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The Letters

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You have to hand it to writer-director William Riead: Few filmmakers possess the vision required to reduce the story of someone as outsize as Mother Teresa to 114 minutes of mind-numbing lifelessness. If this movie had an iota less energy or drama, it would be a still photo. Do yourself a favor — before seeing it, skip the soda and ask the concession clerk to fill a family-size popcorn bucket with coffee. You're going to need it.

Juliet Stevenson portrays the religious icon. She looks nothing like her character, so one of the first signs of the production's ineptitude is that its creators didn't use makeup or prosthetics to achieve the slightest degree of resemblance. Apparently they believed their subject's familiar blue-and-white robes would suffice to transform a British actress into a shriveled Albanian-Indian nun. They don't. Even sloppier: Stevenson's character undergoes virtually zero change in her appearance while aging from 35 to 70. Perhaps we're expected to interpret her perpetually youthful complexion as a sign of divine intervention.

What little story there is concerns Mother Teresa's efforts to petition the Vatican for permission to leave her teaching gig in a school for privileged girls and do missionary work outside its walls, where the sick and starving fill the streets. You wouldn't believe the red tape. While we await word from Rome, MT informs anyone who will listen (no vow of silence for her) that she originally planned to do missionary work but became a nun instead. The one thing we never hear is why.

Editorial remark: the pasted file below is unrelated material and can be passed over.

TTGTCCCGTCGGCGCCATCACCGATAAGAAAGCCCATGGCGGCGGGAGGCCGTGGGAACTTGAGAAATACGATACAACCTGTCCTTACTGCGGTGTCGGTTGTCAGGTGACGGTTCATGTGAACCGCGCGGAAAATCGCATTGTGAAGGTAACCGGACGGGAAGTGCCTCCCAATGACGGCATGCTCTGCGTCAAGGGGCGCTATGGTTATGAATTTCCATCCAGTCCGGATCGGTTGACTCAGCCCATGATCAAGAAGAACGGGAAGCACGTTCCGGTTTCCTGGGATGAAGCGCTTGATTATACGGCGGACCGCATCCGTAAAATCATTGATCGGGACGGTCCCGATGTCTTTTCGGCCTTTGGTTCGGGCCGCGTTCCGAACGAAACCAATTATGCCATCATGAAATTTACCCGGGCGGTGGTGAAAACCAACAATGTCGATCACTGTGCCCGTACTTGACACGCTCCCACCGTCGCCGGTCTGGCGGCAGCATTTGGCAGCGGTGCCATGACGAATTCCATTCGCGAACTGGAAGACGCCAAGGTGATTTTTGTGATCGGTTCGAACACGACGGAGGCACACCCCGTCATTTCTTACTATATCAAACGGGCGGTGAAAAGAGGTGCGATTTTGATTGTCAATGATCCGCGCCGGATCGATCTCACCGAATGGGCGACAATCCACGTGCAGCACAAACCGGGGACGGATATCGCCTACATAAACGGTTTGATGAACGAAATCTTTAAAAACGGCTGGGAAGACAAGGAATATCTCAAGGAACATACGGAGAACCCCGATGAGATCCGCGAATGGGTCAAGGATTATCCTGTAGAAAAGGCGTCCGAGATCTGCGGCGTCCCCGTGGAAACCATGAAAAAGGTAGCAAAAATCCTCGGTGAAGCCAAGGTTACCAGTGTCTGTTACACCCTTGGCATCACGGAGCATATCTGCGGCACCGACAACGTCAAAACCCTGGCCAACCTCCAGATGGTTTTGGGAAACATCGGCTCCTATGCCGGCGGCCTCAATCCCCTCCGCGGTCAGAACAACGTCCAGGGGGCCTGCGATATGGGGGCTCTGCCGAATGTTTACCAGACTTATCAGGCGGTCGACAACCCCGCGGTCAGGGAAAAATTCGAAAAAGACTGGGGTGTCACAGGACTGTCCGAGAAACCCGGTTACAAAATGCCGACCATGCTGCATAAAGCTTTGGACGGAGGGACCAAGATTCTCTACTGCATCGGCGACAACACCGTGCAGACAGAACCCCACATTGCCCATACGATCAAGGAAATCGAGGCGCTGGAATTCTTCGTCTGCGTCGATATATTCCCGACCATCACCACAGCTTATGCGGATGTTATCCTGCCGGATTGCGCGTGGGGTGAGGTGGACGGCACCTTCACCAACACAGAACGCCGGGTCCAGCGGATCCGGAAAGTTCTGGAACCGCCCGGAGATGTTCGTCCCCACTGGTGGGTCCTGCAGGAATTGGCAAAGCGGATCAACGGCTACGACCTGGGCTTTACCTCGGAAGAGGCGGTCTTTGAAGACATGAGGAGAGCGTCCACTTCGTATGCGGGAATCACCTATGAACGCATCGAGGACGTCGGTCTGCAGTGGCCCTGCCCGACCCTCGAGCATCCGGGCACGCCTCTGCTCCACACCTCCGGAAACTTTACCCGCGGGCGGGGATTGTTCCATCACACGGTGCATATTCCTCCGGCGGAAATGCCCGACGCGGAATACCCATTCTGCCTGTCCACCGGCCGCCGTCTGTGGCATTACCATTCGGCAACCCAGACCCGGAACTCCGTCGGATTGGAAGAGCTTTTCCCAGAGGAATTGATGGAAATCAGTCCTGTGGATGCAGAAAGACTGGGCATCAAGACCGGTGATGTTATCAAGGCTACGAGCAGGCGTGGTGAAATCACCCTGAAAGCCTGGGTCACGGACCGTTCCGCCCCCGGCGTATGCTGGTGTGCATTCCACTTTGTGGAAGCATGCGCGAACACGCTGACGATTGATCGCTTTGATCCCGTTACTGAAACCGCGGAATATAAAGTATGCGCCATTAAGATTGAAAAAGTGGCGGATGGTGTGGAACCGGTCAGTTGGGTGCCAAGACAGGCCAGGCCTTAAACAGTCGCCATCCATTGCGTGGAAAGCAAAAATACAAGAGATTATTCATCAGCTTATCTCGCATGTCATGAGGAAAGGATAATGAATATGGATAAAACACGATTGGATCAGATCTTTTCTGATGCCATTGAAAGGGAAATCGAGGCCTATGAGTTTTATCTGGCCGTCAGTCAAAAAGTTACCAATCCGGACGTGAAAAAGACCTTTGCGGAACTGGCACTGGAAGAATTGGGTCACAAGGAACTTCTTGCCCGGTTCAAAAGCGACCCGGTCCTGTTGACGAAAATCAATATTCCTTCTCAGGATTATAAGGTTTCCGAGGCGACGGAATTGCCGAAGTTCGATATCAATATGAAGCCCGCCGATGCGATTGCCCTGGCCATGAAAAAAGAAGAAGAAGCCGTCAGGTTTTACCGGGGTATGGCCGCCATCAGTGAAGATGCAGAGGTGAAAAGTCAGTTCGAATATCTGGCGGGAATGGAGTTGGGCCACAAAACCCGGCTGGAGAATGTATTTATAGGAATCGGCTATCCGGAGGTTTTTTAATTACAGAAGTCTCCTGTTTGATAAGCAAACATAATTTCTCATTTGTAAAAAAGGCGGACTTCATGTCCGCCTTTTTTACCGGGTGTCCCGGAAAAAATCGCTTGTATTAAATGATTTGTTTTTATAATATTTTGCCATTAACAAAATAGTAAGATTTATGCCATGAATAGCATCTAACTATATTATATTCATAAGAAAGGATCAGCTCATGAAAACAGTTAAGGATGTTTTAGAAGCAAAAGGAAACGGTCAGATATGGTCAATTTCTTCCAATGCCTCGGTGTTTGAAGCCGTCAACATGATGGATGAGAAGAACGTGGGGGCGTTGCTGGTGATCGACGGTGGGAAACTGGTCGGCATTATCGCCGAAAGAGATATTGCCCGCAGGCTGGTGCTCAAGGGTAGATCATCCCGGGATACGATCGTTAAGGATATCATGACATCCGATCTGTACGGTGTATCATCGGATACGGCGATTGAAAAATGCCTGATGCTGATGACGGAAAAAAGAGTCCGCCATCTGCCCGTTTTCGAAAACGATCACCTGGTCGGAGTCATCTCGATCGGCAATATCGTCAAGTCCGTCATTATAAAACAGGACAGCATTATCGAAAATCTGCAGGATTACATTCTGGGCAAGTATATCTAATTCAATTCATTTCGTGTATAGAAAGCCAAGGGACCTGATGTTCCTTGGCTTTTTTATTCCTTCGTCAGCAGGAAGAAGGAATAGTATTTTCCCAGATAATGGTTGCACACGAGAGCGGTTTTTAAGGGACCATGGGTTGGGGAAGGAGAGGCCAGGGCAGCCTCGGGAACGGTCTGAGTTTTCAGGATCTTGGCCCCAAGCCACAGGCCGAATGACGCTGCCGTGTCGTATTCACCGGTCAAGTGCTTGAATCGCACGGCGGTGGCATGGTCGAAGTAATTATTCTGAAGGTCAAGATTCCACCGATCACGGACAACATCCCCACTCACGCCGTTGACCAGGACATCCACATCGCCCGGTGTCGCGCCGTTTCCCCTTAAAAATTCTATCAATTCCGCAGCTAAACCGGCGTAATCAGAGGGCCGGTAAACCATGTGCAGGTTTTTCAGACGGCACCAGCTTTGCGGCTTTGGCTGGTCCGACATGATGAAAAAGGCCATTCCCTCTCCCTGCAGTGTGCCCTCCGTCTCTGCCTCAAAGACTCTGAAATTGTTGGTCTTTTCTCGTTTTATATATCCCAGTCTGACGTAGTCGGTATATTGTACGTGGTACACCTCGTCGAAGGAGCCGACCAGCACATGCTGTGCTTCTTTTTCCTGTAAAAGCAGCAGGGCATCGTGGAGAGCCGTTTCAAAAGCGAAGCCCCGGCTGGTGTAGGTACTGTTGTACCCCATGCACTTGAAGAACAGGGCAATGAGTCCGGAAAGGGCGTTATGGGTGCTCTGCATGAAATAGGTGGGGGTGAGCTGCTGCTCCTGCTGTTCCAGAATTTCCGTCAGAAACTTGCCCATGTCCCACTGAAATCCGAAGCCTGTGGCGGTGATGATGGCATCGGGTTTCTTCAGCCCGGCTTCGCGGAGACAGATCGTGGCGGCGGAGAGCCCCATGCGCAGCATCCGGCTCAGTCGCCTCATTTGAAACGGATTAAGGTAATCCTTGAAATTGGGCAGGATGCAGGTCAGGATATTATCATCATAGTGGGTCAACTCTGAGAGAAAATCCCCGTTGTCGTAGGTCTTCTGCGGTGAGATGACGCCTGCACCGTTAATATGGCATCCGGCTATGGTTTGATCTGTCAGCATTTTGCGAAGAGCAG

Eventually, of course, she receives the green light and hits the mean streets of Calcutta with a vague plan to be of service. Initially, distrustful Hindus slam doors in the nun's face. I won't spoil it for you, but a single act endears her to the locals. To call that act a lazy plot device would be an insult to lazy plot devices.

The only surprise in The Letters is the precise service Mother Teresa feels called to offer — namely, providing a place where the hungry and suffering "are allowed to die surrounded by loving people." I'd always assumed she received the '79 Nobel Peace Prize for more than giving people a place to go to their eternal peace. The script, not surprisingly, skirts the controversial issue of her baptizing large numbers of dying Hindus and Muslims without their knowledge.

After her death in 1997, the Church commenced vetting MT for potential sainthood. Rutger Hauer plays the Vatican's fact- checker. He pays a visit to Father Celeste van Exem, with whom MT had corresponded. Since this priest is portrayed by Max von Sydow, I secretly hoped he'd answer, "The power of Christ compels you" after Hauer asked him how he'd forced himself to read all that self-absorbed mail.

No such luck. Their dialogue is excruciatingly stilted, limited mostly to allusions to the titular missives. Neither character actually ever reads from them. Rather, van Exem paraphrases passages in which MT repeatedly confesses to feeling God is not within her. I felt shock and sadness. Not because Mother Teresa experienced a spiritual crisis, but because actors as accomplished as Hauer and von Sydow have been reduced to such amateurish treacle.

The film's writing, direction and acting are not alone in blowing. Ciaran Hope's overwrought score sounds like a mashup of music from hokey old biblical pictures. I swear that 114 minutes have never felt more like an eternity. Talk about an ungodly mess. If a duller, less inspired film hit the cineplex this season, it would be a miracle.


Related Film

The Letters

Official Site: www.thelettersmovie.com

Director: William Riead

Writer: William Riead

Producer: William Riead, Lisa Riead and Tony Cordeaux

Cast: Juliet Stevenson, Rutger Hauer, Max von Sydow, Priya Darshini, Kranti Redkar, Mahabanoo Mody-Kotwal, Tillotama Shome, Vijay Maurya and Vivek Gomber

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